Hundreds of Italian prison inmates sent a letter to Italian president Giorgio Napolitano,requesting him to restore the country’s death penalty. More than 300 of the 1,294 prisoners currently serving life sentences in Italian prisons signed the letter, ‘asking for our life sentence to be changed to a death sentence’ because they lack any possible future beyond prison. Napolitano responded by saying that it is not up to the parliament and government to decide the fate of the prisoners’ request.
The prisoners’ plea has nonetheless incited debate among politicians, who are greatly divided on the issue. While politicians from the centre-right have firmly responded to the provocation, stating that the abolition of the life sentence would be a ‘grave error’, the centre-right has said that the state must start to consider alternative avenues to prison life that promote the social re-integration of detainees.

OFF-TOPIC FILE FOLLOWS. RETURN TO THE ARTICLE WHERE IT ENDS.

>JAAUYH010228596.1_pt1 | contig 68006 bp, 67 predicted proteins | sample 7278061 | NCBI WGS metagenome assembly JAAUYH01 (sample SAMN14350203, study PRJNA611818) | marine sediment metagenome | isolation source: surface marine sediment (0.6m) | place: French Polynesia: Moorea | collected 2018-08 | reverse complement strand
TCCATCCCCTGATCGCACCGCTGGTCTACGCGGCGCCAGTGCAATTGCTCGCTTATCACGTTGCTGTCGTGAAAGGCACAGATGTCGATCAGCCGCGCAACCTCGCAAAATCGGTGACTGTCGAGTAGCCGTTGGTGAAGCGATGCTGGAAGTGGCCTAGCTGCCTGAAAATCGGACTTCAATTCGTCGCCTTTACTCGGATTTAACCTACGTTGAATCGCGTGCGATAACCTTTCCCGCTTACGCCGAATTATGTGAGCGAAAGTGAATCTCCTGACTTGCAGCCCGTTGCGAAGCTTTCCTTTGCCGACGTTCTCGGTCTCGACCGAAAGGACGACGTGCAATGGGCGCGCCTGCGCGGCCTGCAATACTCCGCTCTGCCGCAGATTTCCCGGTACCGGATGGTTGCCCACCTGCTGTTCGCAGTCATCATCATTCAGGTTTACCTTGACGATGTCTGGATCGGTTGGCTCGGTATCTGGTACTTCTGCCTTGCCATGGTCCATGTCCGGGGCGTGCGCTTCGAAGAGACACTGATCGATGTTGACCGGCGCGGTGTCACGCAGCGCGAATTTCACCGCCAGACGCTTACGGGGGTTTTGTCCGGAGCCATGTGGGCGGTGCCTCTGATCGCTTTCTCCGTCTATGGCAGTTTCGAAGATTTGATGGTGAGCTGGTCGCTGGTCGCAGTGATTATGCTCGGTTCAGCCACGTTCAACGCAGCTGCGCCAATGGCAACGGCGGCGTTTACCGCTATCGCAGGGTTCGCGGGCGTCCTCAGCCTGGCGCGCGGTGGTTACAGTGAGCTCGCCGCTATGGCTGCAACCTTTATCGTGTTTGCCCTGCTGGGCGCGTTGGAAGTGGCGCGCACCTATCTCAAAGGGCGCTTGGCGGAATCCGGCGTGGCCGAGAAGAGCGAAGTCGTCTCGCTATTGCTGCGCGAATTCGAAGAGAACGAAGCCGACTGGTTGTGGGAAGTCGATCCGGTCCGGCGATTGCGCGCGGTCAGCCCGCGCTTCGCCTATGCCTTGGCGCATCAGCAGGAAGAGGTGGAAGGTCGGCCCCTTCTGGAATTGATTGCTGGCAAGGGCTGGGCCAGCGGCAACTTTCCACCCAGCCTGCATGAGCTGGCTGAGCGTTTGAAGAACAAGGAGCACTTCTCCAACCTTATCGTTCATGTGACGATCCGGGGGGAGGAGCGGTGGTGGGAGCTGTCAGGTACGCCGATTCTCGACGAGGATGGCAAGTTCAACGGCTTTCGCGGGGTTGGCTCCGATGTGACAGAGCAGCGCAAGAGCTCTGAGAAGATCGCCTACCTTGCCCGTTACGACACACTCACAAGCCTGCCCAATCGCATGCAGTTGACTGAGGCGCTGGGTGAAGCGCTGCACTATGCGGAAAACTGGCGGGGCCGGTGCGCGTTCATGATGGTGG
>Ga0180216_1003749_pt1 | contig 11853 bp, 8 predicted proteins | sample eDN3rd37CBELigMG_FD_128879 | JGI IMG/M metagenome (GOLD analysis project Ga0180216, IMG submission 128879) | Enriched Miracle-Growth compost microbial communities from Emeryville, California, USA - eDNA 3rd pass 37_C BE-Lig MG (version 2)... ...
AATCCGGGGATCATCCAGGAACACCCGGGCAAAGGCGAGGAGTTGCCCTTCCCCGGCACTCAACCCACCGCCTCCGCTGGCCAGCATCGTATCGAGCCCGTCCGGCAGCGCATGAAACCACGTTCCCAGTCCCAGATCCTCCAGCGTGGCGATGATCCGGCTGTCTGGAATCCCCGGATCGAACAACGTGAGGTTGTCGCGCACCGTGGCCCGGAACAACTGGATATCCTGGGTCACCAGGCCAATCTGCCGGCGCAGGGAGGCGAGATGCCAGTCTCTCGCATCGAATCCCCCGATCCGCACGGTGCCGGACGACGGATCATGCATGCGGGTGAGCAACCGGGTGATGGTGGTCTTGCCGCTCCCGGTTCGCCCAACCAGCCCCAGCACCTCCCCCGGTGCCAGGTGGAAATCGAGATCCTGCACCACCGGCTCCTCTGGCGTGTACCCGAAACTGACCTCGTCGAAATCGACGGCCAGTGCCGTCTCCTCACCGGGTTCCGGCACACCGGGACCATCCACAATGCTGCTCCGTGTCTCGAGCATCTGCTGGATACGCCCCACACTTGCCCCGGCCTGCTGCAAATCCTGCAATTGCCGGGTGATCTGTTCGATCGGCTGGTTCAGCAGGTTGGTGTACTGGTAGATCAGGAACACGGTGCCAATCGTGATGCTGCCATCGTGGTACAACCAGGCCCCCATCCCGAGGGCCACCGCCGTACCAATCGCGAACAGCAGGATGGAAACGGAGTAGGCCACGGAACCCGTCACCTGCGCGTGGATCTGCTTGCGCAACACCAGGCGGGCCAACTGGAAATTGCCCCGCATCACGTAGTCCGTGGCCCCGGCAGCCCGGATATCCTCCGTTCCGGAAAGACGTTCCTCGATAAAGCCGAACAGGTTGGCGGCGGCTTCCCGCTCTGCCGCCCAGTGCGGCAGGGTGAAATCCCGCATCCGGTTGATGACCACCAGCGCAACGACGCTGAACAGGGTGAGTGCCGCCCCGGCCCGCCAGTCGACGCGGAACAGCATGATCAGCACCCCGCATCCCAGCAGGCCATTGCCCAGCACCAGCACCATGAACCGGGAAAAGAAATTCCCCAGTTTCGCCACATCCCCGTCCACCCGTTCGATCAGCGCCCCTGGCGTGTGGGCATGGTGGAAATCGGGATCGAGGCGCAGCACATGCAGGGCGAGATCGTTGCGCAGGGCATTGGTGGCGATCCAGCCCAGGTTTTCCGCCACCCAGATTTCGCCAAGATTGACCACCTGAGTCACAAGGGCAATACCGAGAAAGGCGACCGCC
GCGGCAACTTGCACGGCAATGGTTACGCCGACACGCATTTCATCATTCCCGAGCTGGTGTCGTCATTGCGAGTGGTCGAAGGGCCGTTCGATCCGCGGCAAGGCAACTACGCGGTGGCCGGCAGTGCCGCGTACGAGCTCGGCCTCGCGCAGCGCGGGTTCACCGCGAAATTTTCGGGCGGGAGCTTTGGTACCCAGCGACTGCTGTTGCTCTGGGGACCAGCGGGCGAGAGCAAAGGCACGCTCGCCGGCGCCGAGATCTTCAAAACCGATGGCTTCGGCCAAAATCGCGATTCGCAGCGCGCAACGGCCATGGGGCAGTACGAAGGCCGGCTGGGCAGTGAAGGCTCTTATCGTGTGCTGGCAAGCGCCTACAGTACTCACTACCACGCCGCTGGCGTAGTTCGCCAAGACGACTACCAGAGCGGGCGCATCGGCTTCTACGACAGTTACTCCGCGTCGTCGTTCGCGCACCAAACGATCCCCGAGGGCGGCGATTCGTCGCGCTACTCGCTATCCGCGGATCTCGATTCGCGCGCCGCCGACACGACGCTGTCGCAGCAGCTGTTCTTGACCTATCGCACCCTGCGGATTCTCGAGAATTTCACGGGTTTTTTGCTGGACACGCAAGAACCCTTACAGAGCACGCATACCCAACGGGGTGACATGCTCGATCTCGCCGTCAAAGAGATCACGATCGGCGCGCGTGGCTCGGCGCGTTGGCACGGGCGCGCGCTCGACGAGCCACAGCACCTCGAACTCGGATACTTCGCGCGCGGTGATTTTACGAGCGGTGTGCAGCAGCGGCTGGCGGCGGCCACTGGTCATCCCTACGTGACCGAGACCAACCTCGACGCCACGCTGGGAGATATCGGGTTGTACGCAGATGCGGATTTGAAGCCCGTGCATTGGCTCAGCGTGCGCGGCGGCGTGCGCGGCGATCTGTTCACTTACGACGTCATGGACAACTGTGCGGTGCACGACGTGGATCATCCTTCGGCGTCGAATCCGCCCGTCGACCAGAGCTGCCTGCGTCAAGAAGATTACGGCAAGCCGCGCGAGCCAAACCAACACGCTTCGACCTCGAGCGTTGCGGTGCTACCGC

Italy abolished the death penalty in 1948 and has since been a crusader in the fight against capital punishment in both the European Union and the United Nations. On the whole, Italians fervently oppose capital punishment, often protesting high-profile death penalty cases at home and abroad.
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